I’m not sure what I can say about seeing the Grand Canyon for the first time other than: WOW. I couldn’t hold back tears, what was before me was just so grand and magical and I was in awe. Any time people ask me what my favorite thing I’ve seen has been, I always mention the Grand Canyon (some spots in Utah have been a tie…). The shock n’ awe factor, if you’re never seen it before, are worth the trip. PLEASE GO SEE IT!!!
I will also add that pictures CANNOT do this place justice. I almost don’t want to post pictures, because you can’t tell at all from the photos just how spectacular it is. You just have to go see it with your own eyes. Promise me, OK? And be sure to let me know how much you loved it!
My dad, Calla, and I walked a bit on the rim trail and then sat down for a picnic lunch. I think we had about 3 hours at the Grand Canyon before we again boarded the train back to Williams.
Walnut Canyon National Monument
My dad, Calla, and I also made a trip to Walnut Canyon National Monument, which is about 45 minutes from Williams. This was definitely a worthwhile outing. The canyon is very steep – expect lots of steps (we had a lot of fun carrying Calla up them…oy). Do not miss the video in the Visitor’s Center! Usually Calla doesn’t sit still for these so we can’t watch them, but I’m glad I got to see this one (thanks, Dad). It was so informative and really gave me an idea for the life of the Sinagua people who inhabited the canyon. They built advanced gardening systems to grow crops, and took advantage of the canyon walls for housing. They were there from about 600-1400AD. I love learning about this part of our country’s history…and to be able to stand in the rooms where they once lived is just amazing.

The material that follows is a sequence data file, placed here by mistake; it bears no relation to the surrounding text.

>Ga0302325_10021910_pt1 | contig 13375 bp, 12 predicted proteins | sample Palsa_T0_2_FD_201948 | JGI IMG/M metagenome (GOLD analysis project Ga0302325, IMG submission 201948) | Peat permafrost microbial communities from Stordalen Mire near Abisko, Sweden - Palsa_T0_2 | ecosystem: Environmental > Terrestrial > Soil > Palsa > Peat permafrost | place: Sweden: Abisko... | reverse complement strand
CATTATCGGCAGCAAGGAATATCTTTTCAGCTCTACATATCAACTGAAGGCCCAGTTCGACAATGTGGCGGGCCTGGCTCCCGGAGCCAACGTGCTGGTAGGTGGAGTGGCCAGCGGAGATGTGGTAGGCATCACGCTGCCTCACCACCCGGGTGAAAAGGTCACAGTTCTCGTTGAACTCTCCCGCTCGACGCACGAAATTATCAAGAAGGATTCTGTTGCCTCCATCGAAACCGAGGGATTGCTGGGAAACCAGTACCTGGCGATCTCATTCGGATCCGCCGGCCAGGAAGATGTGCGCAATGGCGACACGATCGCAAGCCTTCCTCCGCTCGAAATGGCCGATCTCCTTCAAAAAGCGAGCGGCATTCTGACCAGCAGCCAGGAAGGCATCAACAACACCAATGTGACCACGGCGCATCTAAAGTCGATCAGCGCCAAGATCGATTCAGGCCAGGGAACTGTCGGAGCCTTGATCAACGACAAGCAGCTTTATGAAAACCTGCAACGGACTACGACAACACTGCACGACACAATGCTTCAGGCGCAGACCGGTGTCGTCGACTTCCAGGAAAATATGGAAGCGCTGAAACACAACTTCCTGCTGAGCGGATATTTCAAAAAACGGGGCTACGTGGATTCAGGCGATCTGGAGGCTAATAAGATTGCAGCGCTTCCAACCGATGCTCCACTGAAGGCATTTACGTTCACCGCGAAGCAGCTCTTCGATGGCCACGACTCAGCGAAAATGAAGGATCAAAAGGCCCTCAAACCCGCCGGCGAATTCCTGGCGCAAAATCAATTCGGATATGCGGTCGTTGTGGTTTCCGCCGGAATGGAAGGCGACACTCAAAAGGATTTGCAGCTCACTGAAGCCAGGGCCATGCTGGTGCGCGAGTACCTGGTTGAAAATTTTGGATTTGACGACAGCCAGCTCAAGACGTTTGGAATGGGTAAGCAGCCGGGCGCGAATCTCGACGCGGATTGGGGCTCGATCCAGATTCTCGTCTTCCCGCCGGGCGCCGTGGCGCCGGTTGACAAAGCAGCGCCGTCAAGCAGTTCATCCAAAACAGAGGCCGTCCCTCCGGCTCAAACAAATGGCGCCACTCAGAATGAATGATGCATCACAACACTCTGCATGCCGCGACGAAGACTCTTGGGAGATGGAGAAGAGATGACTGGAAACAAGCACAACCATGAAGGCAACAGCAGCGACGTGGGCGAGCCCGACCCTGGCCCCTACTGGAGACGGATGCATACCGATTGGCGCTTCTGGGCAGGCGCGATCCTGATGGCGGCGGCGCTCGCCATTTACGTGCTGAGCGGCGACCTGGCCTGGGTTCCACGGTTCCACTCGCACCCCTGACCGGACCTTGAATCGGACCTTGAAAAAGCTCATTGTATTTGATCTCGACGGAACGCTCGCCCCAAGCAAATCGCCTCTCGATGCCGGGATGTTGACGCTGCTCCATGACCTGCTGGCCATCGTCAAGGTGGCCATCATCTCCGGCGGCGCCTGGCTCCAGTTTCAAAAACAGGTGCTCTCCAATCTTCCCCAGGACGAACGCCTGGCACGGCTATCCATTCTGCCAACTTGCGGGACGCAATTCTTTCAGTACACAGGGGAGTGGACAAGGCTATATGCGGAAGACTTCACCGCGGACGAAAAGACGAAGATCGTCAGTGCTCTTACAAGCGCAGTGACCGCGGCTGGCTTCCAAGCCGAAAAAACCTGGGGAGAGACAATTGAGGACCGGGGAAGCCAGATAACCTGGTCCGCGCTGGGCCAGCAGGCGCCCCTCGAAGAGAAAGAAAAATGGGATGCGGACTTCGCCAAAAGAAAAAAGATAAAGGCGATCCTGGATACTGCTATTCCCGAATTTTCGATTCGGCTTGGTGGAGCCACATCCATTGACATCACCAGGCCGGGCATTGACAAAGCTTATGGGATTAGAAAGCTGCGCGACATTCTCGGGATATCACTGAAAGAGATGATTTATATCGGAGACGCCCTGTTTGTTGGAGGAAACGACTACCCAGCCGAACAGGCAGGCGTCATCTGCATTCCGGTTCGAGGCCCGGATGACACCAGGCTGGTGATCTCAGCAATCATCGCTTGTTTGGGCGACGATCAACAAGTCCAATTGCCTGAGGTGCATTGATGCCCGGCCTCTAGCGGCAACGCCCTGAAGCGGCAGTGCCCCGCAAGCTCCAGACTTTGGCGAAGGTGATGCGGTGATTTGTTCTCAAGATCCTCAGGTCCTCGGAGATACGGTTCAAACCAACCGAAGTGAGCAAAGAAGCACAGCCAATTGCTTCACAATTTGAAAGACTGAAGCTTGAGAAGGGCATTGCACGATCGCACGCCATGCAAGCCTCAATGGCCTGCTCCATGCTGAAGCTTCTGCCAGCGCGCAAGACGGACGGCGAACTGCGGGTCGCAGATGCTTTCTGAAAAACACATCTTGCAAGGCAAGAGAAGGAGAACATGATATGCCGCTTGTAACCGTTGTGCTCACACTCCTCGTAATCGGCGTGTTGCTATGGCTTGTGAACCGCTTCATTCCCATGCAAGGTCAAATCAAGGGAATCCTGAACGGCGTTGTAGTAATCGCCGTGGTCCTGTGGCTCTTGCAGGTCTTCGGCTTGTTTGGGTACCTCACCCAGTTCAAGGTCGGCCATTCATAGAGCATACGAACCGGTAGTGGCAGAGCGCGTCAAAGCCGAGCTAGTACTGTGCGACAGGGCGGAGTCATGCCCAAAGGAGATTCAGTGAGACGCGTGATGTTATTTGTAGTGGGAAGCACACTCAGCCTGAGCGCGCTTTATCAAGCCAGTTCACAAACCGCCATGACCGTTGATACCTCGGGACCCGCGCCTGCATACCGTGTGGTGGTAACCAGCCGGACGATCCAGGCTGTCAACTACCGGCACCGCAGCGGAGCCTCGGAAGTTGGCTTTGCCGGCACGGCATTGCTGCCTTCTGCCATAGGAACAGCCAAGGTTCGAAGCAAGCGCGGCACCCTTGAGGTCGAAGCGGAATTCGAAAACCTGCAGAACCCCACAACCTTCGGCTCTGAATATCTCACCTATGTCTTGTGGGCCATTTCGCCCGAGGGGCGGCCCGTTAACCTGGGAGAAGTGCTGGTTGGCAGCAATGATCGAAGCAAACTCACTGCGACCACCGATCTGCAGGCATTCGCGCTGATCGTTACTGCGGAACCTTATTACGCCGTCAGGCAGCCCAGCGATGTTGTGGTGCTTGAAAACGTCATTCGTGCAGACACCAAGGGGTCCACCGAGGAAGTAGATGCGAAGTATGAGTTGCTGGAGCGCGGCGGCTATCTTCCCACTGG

After the guys got back from their Havasupai trip, we had a few hours to spend together before they had to get a good night’s sleep and fly back to Pittsburgh. We did a little bit of exploring on Route 66, which runs right through Williams. Signs like this were everywhere, and almost every shop was selling Route 66 t-shirts and knick knacks. Apparently Route 66 is a big thing, because we saw big groups of people eating in restaurants that had Route 66 themed shirts on, customized with their names!
To us, it wasn’t much more than a photo-op, and a “wow, how do you have entire STORES revolving around Route 66 merchandise?!”
I’m so thankful for the memories made in Williams and at the Grand Canyon with my dad. It was so special for the 3 of us to spend days alone together. I don’t think that would have ever happened under any other circumstance, so thanks RV life for creating these unexpectedly awesome experiences. And thanks to my dad for being willing to make the long trip from Pittsburgh. I’ll carry these memories with me forever!
Date Visited: Late April/Early May 2018